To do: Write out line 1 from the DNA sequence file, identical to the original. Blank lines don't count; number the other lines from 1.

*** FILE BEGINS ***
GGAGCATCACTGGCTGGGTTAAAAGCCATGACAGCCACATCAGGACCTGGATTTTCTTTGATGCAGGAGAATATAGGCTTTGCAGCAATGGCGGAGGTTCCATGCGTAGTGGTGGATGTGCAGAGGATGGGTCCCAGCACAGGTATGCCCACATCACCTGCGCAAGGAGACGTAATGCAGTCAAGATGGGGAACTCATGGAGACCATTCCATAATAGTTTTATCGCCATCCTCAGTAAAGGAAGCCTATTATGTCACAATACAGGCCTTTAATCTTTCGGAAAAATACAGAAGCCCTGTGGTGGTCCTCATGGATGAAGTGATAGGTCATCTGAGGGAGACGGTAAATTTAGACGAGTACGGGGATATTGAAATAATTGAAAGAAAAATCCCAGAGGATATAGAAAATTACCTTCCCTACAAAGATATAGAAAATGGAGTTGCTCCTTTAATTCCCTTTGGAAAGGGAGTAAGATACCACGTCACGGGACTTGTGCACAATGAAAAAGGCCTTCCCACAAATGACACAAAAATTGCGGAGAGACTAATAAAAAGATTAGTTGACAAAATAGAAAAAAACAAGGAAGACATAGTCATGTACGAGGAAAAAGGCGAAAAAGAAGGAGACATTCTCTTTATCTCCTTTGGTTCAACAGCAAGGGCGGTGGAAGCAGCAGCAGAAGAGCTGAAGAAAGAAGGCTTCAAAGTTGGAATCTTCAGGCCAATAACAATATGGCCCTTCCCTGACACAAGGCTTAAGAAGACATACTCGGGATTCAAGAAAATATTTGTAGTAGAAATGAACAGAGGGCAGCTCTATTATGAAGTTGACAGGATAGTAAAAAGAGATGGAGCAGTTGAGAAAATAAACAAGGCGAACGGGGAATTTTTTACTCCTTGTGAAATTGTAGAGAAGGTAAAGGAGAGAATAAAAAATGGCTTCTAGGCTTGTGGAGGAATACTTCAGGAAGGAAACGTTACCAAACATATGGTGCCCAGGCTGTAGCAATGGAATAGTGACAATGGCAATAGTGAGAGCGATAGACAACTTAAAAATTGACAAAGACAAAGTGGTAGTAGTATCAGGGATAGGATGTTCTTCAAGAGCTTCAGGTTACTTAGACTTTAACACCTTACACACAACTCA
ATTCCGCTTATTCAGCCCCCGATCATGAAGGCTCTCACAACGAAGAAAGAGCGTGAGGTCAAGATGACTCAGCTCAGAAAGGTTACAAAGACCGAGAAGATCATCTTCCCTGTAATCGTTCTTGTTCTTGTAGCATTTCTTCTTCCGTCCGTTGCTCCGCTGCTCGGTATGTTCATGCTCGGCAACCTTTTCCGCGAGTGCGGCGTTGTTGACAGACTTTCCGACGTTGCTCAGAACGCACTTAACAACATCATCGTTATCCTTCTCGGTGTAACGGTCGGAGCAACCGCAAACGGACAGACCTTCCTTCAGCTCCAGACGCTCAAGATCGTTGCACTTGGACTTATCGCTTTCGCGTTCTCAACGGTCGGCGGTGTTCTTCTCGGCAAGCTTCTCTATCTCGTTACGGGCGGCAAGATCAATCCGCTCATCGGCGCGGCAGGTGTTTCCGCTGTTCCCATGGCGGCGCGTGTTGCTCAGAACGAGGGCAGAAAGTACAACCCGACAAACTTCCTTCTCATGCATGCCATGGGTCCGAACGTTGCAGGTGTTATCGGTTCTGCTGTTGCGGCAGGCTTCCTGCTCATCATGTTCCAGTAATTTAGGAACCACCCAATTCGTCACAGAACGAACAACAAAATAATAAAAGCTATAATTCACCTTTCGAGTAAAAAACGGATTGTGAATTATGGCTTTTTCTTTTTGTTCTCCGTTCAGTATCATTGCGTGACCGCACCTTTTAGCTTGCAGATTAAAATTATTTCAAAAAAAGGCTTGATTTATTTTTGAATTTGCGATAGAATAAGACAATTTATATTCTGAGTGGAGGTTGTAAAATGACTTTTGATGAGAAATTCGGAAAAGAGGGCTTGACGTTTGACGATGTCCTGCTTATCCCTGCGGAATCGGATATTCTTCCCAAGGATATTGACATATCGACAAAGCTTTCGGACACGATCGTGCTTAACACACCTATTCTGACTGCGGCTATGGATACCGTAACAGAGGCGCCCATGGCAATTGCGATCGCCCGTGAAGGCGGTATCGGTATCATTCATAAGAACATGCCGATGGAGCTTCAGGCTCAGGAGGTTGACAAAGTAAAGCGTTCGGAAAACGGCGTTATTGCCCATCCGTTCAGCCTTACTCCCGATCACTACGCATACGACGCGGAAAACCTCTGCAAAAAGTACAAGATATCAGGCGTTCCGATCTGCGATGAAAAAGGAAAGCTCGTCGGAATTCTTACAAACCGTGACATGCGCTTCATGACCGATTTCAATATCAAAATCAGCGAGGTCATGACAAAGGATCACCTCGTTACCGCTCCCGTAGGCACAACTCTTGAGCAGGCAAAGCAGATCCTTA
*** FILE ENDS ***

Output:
GGAGCATCACTGGCTGGGTTAAAAGCCATGACAGCCACATCAGGACCTGGATTTTCTTTGATGCAGGAGAATATAGGCTTTGCAGCAATGGCGGAGGTTCCATGCGTAGTGGTGGATGTGCAGAGGATGGGTCCCAGCACAGGTATGCCCACATCACCTGCGCAAGGAGACGTAATGCAGTCAAGATGGGGAACTCATGGAGACCATTCCATAATAGTTTTATCGCCATCCTCAGTAAAGGAAGCCTATTATGTCACAATACAGGCCTTTAATCTTTCGGAAAAATACAGAAGCCCTGTGGTGGTCCTCATGGATGAAGTGATAGGTCATCTGAGGGAGACGGTAAATTTAGACGAGTACGGGGATATTGAAATAATTGAAAGAAAAATCCCAGAGGATATAGAAAATTACCTTCCCTACAAAGATATAGAAAATGGAGTTGCTCCTTTAATTCCCTTTGGAAAGGGAGTAAGATACCACGTCACGGGACTTGTGCACAATGAAAAAGGCCTTCCCACAAATGACACAAAAATTGCGGAGAGACTAATAAAAAGATTAGTTGACAAAATAGAAAAAAACAAGGAAGACATAGTCATGTACGAGGAAAAAGGCGAAAAAGAAGGAGACATTCTCTTTATCTCCTTTGGTTCAACAGCAAGGGCGGTGGAAGCAGCAGCAGAAGAGCTGAAGAAAGAAGGCTTCAAAGTTGGAATCTTCAGGCCAATAACAATATGGCCCTTCCCTGACACAAGGCTTAAGAAGACATACTCGGGATTCAAGAAAATATTTGTAGTAGAAATGAACAGAGGGCAGCTCTATTATGAAGTTGACAGGATAGTAAAAAGAGATGGAGCAGTTGAGAAAATAAACAAGGCGAACGGGGAATTTTTTACTCCTTGTGAAATTGTAGAGAAGGTAAAGGAGAGAATAAAAAATGGCTTCTAGGCTTGTGGAGGAATACTTCAGGAAGGAAACGTTACCAAACATATGGTGCCCAGGCTGTAGCAATGGAATAGTGACAATGGCAATAGTGAGAGCGATAGACAACTTAAAAATTGACAAAGACAAAGTGGTAGTAGTATCAGGGATAGGATGTTCTTCAAGAGCTTCAGGTTACTTAGACTTTAACACCTTACACACAACTCA